Explaining BSD

Greg Lehey

Legal Notice

In the open source world, the word “Linux” is almost synonymous with “Operating System”, but it is not the only open source UNIX® operating system. According to the Internet Operating System Counter, as of April 1999 31.3% of the world's network connected machines run Linux. 14.6% run BSD UNIX. Some of the world's largest web operations, such as Yahoo!, run BSD. The world's busiest FTP server of 1999 (now defunct), ftp.cdrom.com, used BSD to transfer 1.4 TB of data a day. Clearly this is not a niche market: BSD is a well-kept secret.

So what is the secret? Why is BSD not better known? This white paper addresses these and other questions.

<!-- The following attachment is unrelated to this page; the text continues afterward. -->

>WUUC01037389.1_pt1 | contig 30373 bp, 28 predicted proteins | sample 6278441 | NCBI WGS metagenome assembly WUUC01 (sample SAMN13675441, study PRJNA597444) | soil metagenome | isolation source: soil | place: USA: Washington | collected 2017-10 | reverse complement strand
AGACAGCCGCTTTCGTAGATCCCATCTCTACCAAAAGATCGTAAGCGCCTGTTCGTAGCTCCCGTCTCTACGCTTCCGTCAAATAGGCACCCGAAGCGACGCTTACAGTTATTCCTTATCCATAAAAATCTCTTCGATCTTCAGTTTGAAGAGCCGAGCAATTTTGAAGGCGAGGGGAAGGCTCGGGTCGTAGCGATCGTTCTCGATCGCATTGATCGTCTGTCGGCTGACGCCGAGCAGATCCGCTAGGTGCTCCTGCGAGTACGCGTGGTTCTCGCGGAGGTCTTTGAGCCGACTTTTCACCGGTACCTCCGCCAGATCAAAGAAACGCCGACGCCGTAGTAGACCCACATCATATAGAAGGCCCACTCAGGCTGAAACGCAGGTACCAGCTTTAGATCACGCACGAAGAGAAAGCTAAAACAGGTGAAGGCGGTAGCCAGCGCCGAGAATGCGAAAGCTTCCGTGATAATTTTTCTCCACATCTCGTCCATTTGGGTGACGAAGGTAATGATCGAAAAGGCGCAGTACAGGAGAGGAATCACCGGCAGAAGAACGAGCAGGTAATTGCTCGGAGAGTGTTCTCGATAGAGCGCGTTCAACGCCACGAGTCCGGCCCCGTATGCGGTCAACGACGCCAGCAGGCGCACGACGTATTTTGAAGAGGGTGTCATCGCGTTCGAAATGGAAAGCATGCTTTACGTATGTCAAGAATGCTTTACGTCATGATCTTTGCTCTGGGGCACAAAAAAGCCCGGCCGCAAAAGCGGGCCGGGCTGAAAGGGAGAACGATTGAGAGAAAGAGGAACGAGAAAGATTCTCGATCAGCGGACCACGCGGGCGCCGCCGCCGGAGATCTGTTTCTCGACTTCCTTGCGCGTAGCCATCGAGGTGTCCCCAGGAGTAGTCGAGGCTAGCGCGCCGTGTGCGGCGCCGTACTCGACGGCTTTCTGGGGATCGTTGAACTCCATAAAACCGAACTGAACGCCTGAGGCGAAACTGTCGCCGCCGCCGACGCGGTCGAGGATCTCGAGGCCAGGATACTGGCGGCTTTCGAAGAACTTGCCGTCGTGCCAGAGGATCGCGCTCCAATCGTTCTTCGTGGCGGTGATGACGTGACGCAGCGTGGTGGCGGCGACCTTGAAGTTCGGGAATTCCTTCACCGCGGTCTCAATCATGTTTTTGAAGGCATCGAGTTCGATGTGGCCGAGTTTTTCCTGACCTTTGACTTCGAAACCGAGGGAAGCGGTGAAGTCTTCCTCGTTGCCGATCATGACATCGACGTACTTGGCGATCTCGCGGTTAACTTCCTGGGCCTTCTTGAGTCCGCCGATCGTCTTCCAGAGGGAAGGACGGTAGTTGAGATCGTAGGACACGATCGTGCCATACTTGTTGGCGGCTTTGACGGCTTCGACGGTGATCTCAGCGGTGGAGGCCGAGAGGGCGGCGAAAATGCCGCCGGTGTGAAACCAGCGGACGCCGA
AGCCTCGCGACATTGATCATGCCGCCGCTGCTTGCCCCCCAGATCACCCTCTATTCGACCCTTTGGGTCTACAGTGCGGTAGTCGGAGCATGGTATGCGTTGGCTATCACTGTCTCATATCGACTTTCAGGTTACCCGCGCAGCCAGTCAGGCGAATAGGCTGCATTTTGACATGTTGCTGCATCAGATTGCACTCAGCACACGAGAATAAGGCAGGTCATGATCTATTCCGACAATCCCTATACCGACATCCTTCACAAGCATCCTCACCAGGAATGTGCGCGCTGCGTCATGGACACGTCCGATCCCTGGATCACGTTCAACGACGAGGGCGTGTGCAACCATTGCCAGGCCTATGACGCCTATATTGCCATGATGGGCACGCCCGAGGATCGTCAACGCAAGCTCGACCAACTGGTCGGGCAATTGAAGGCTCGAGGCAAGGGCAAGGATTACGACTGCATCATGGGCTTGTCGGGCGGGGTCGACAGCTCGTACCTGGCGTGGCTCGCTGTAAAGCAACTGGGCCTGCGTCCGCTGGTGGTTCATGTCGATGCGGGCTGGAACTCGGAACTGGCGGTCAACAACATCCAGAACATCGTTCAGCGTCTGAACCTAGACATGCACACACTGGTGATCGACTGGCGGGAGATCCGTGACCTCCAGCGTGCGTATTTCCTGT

Throughout this paper, differences between BSD and Linux will be noted like this.

Table of Contents
1 What is BSD?
2 What, a real UNIX®?
3 Why is BSD not better known?
4 Comparing BSD and Linux

1 What is BSD?

BSD stands for “Berkeley Software Distribution”. It is the name of distributions of source code from the University of California, Berkeley, which were originally extensions to AT&T's Research UNIX operating system. Several open source operating system projects are based on a release of this source code known as 4.4BSD-Lite. In addition, they comprise a number of packages from other Open Source projects, including notably the GNU project. The overall operating system comprises:

This, and other documents, can be downloaded from ftp://ftp.FreeBSD.org/pub/FreeBSD/doc/.

For questions about FreeBSD, read the documentation before contacting <questions@FreeBSD.org>.
For questions about this documentation, e-mail <doc@FreeBSD.org>.

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